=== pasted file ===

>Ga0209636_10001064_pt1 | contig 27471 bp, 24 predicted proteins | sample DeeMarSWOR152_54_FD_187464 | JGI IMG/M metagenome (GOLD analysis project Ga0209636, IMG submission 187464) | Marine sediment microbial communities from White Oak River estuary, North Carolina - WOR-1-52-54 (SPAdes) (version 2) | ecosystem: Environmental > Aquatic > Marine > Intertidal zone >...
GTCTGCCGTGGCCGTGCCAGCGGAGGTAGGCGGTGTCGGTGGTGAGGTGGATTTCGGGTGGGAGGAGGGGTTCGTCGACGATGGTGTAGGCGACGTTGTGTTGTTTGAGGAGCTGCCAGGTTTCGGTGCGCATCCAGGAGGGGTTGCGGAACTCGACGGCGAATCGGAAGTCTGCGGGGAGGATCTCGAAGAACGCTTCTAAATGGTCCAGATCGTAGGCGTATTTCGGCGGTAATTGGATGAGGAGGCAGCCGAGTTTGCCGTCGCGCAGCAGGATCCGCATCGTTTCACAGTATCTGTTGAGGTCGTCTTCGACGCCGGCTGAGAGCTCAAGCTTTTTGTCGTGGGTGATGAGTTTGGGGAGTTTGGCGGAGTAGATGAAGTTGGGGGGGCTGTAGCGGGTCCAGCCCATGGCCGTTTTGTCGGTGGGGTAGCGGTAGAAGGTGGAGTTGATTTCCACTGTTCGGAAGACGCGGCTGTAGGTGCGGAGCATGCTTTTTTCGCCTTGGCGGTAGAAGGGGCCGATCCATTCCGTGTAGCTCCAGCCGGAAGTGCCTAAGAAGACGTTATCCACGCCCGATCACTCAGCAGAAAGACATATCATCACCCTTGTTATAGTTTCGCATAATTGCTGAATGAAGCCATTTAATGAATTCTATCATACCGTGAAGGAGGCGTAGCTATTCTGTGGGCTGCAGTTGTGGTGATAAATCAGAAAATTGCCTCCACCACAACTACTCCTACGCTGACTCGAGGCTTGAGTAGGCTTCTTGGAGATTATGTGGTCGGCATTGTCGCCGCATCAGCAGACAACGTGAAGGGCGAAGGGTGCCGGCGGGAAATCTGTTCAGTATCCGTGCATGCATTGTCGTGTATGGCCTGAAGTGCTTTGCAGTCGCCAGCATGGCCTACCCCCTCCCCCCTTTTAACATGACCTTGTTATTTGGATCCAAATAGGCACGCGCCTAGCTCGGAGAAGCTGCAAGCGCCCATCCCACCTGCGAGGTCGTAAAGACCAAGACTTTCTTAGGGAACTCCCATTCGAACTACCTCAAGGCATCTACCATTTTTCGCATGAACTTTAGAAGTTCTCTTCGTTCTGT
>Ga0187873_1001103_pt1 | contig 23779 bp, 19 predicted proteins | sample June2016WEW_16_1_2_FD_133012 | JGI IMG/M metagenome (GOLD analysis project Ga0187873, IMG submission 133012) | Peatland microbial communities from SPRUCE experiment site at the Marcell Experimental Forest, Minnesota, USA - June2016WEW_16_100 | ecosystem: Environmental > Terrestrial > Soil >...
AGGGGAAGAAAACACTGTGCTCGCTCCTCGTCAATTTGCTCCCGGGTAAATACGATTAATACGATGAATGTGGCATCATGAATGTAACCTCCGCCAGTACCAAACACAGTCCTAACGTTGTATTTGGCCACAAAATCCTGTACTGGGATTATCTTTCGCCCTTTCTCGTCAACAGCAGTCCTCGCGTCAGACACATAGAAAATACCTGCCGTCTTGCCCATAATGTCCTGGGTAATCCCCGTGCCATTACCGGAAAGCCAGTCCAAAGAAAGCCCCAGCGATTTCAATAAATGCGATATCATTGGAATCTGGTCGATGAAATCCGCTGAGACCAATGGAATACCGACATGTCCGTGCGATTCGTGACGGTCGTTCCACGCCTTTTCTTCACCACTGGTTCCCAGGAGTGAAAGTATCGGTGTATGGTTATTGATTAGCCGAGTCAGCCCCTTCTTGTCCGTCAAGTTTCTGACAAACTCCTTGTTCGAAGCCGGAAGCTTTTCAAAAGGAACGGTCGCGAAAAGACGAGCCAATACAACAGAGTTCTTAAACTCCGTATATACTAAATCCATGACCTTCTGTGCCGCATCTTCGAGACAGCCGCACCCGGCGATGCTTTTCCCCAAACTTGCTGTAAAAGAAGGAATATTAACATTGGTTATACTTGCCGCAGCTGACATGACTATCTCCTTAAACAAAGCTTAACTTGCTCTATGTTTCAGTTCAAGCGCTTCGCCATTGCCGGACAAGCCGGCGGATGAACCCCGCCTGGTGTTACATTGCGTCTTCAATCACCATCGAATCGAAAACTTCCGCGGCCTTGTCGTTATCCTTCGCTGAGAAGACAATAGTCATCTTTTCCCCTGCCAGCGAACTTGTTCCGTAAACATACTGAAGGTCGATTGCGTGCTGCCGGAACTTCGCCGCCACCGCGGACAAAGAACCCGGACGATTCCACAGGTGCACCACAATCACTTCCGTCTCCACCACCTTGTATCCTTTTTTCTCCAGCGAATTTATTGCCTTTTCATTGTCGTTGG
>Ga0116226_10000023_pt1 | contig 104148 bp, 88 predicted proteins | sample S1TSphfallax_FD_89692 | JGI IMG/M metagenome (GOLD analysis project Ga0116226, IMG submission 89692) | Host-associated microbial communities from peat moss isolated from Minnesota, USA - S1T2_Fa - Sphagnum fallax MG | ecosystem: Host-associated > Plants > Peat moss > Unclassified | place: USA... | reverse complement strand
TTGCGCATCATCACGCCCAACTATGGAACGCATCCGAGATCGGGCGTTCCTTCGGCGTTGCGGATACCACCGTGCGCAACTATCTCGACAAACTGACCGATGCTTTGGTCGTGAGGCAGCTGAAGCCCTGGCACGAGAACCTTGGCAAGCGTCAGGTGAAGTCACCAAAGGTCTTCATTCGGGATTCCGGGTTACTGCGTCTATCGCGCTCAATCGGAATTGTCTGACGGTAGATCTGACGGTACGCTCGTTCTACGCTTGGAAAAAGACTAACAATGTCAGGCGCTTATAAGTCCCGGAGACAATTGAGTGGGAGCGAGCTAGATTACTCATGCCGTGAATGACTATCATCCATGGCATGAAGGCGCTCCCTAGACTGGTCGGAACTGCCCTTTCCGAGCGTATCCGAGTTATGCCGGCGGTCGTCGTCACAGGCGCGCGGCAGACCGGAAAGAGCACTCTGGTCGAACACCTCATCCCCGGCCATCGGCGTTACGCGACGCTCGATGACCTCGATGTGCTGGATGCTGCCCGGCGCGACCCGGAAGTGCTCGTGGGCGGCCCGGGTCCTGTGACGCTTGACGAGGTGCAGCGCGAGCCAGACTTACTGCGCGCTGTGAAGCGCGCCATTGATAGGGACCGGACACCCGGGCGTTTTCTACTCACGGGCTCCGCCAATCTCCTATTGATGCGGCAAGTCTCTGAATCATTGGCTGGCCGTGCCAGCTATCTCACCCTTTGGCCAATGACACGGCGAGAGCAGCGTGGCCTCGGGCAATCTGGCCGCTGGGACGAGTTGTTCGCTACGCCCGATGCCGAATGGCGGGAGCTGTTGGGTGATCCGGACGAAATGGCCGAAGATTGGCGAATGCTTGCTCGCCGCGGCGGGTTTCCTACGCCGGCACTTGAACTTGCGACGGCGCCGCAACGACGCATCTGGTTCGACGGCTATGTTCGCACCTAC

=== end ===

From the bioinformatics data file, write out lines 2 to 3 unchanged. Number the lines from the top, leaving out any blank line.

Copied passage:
GTCTGCCGTGGCCGTGCCAGCGGAGGTAGGCGGTGTCGGTGGTGAGGTGGATTTCGGGTGGGAGGAGGGGTTCGTCGACGATGGTGTAGGCGACGTTGTGTTGTTTGAGGAGCTGCCAGGTTTCGGTGCGCATCCAGGAGGGGTTGCGGAACTCGACGGCGAATCGGAAGTCTGCGGGGAGGATCTCGAAGAACGCTTCTAAATGGTCCAGATCGTAGGCGTATTTCGGCGGTAATTGGATGAGGAGGCAGCCGAGTTTGCCGTCGCGCAGCAGGATCCGCATCGTTTCACAGTATCTGTTGAGGTCGTCTTCGACGCCGGCTGAGAGCTCAAGCTTTTTGTCGTGGGTGATGAGTTTGGGGAGTTTGGCGGAGTAGATGAAGTTGGGGGGGCTGTAGCGGGTCCAGCCCATGGCCGTTTTGTCGGTGGGGTAGCGGTAGAAGGTGGAGTTGATTTCCACTGTTCGGAAGACGCGGCTGTAGGTGCGGAGCATGCTTTTTTCGCCTTGGCGGTAGAAGGGGCCGATCCATTCCGTGTAGCTCCAGCCGGAAGTGCCTAAGAAGACGTTATCCACGCCCGATCACTCAGCAGAAAGACATATCATCACCCTTGTTATAGTTTCGCATAATTGCTGAATGAAGCCATTTAATGAATTCTATCATACCGTGAAGGAGGCGTAGCTATTCTGTGGGCTGCAGTTGTGGTGATAAATCAGAAAATTGCCTCCACCACAACTACTCCTACGCTGACTCGAGGCTTGAGTAGGCTTCTTGGAGATTATGTGGTCGGCATTGTCGCCGCATCAGCAGACAACGTGAAGGGCGAAGGGTGCCGGCGGGAAATCTGTTCAGTATCCGTGCATGCATTGTCGTGTATGGCCTGAAGTGCTTTGCAGTCGCCAGCATGGCCTACCCCCTCCCCCCTTTTAACATGACCTTGTTATTTGGATCCAAATAGGCACGCGCCTAGCTCGGAGAAGCTGCAAGCGCCCATCCCACCTGCGAGGTCGTAAAGACCAAGACTTTCTTAGGGAACTCCCATTCGAACTACCTCAAGGCATCTACCATTTTTCGCATGAACTTTAGAAGTTCTCTTCGTTCTGT
>Ga0187873_1001103_pt1 | contig 23779 bp, 19 predicted proteins | sample June2016WEW_16_1_2_FD_133012 | JGI IMG/M metagenome (GOLD analysis project Ga0187873, IMG submission 133012) | Peatland microbial communities from SPRUCE experiment site at the Marcell Experimental Forest, Minnesota, USA - June2016WEW_16_100 | ecosystem: Environmental > Terrestrial > Soil >...